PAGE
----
Barbell Shrugged

What you need to know about fascia

Doug Larson

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  • Hi my name is javier these injuries of mine never seem to stop. I have an ac joint problem people saying to hunch back that true? Now it’s my right bicep so tight and going towards my inner elbow I actualy looseing patience if you can help please would be appreciated and ive been to phiso countless of times

    • Javier,

      It sounds like your front shoulder is very tight. Could be anything causing the problem, but I would guess that you’re pressing and dipping a lot. What does your training look like right now?

      Could very well be that you need to rest, then prioritize soft tissue and position work for a while before lifting heavy and moving often again.


    • Javier,

      Thank you so much for sharing. I see a lot of shoulder issues with CrossFiters and overhead lifting activities. Think of the shoulder as a part of the whole kinetic chain. Make sure you are foam rolling your thoracic spine, doing some backbends over the foam roller maybe even with a PVC pipe in your hand which can help open up your chest and the anterior part of your shoulder complex. If you’re doing a lot of computer work during the day you could be closing down on that AC joint and front of the shoulder. Make sure and get up stretch the connective tissue with in the anterior part of your shoulder. Hope that helps otherwise find a good physical therapist or bodywork expert in your local area.

  • I am going to have to come see you! I happen to live in Phoenix, so I would love to come by and get some extra work done. I do foam rolling, band stretching, and I use MobilityWOD’s Supernova for more localized work. I don’t have any nagging injuries per se, but I do have some strange pain twangs/numbness that happen in certain positions that I think might be a result of being so tight in some places, so getting that addressed by a professional is something I am interested in. Soon as I am financially able, I will be visiting!

    • Kelsey,

      Would love to have the opportunity to meet you and work out any kinks. It will also be a great learning experience and can give you some tools for future use. Please don’t hesitate to call me. 6232087575 or email me at I hope to see you soon. Way to be on top of your mobility and tissue work.

  • Hey and thanks for a great article! I was just wondering if you maybe had a good routine that I could try? Or maybe point me in the right direction on YouTube, or another website…

    Best regards

  • I had a traumatic wrist injury, dorsal barton fracture with sheering, etc. The wrist was rebuilt, joint line is good and I’ve been cleared (this was last summer) to do any movements. The capsule around the wrist is very tight and even with months of PT I have very limited flexion and extension. To do pushups / burpees / etc I’m on the knuckles on the palm side and a front rack position isn’t happening.

    Is there anything you can recommend to continue to loosen up the tissues around my wrist / forearm so that I might gain a little more flexibility.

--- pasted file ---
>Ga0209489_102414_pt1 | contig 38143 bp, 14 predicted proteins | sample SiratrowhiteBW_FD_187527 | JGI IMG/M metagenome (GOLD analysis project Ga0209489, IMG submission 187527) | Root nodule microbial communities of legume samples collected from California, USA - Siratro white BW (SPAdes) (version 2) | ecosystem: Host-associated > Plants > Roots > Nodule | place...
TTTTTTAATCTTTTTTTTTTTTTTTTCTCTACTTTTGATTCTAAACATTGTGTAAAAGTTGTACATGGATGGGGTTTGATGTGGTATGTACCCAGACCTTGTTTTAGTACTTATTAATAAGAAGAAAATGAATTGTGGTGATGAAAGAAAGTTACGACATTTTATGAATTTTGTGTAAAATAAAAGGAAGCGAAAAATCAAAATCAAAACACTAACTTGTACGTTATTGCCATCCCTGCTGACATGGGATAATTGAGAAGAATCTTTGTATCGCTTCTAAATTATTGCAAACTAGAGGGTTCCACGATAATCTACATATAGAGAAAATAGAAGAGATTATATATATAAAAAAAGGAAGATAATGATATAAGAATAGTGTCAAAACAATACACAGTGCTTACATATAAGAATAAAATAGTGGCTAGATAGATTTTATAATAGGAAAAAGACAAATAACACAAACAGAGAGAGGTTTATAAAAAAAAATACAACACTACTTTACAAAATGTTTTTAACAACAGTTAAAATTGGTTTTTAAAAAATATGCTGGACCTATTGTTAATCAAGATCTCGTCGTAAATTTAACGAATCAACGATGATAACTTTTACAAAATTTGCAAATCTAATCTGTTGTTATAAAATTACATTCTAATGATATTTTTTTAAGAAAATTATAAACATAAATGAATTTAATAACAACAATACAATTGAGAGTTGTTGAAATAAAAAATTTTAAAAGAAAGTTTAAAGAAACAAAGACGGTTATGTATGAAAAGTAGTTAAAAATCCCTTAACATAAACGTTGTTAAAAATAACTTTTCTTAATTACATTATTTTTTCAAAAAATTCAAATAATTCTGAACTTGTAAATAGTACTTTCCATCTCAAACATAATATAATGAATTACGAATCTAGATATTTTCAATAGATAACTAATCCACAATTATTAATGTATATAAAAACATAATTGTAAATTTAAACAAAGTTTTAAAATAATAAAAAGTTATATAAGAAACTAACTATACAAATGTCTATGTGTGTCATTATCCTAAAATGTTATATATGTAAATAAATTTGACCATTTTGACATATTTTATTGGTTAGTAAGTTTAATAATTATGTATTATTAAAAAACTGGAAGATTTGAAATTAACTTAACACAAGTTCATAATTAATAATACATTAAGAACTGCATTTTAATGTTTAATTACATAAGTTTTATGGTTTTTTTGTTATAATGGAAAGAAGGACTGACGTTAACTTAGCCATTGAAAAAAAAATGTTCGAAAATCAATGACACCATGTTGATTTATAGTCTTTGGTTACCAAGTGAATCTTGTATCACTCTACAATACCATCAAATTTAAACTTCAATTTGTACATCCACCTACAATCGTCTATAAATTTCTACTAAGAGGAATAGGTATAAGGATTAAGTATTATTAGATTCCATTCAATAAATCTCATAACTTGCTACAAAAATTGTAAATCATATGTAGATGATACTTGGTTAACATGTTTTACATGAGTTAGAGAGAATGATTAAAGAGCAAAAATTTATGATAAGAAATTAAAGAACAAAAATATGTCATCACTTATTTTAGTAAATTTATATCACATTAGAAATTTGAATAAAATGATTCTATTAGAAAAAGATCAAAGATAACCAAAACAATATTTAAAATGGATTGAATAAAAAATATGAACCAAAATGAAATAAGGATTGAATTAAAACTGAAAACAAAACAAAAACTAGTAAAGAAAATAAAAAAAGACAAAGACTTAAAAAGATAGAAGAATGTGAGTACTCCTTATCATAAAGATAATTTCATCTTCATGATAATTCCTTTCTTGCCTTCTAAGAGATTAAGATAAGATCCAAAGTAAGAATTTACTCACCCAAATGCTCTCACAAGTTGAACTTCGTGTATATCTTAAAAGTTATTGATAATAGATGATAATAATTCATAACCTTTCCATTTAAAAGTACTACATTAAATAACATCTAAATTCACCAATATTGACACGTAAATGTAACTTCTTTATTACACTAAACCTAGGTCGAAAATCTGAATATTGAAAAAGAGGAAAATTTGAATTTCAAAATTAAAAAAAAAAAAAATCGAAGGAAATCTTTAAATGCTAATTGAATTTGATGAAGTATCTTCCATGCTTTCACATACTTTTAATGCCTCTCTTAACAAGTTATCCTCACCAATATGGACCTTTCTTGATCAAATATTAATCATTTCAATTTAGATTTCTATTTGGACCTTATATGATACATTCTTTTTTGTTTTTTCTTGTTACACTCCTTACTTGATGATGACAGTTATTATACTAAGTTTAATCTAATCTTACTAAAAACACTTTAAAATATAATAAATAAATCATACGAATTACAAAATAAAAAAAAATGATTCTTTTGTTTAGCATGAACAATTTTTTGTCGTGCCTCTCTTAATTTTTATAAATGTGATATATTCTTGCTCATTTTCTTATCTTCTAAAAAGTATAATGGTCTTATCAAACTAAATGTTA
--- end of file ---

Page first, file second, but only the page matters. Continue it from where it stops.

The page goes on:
Thank you.

    • Derek,

      Sorry to hear about the wrist fracture and some of the struggles that you are currently going through. The wrist is a very tricky joint as there is not a lot of room within the bones to begin with. When you have trauma, and then surgery it can really cause that space to become even more narrow. I am guessing that not only is the capsule and wrist area limited but also the surrounding fascial/soft tissues into the forearm. Try using a voodoo band along the forearm to help break up fascial restrictions. You could bring the wrist into flexion and extension with the band on. You could also try taking a mobility band and attach it to the pull-up rack (low) then place it along the wrist joint while you are on your hands and knees- try and rock forward into wrist extension while the band is pulling your forearm backwards. (you may have seen this for ankle mobility). Here is a similar pic ( Get some extensive tissue work done by a massage therapist or PT/Chiro that is trained in myofascial work. Not all PTs are trained in working with soft tissues. Also know that your structure is changed and you may always need periodic tissue/joint mobility done by a professional.
      Let me know if that works or if you need other suggestions

  • Great article Dr. Hefferon. I myself am considering going back to school for DPT (I have my bachelors in engineering). I am also looking into Chiropractic as another option. I would love to someday have a practice such as yourself that is integrated with strength and conditioning and preventing/treating injuries. Any thoughts or suggestions between going the physical therapy vs. chiropractic route?


    • Adam,
      Go back to school buddy!! I am sure you would make a great PT or Chiro- you will be able to change a lot of peoples lives over your career – not to mention the opportunity to interact with a lot of special individuals.

      Of course I am biased to Physical Therapy 🙂 but I will say that a lot of my current knowledge in fascia and soft tissue work was not taught in PT school- most schools do not offer a lot of extensive soft tissue/myofascial work. I have been able to take extensive courses in FSTT (functional soft tissue transformation (which was created by a massage therapist and chiro :)). If you become a PT or Chiro make sure to branch out beyond your field of expertise- as there are a lot of healthcare professionals doing some awesome things.

      I wish you the best of luck Adam

  • Great help Dr. Hefferon, I’m hoping to go back to University next year to begin studying PT. I’m excited to learn about classic PT, but FSTT and neurological injury rehab are also areas I’d like to explore, how much does a classic undergrad course cover these more fringe areas of practice?
    Cheers, Jamie.

    • Jamie,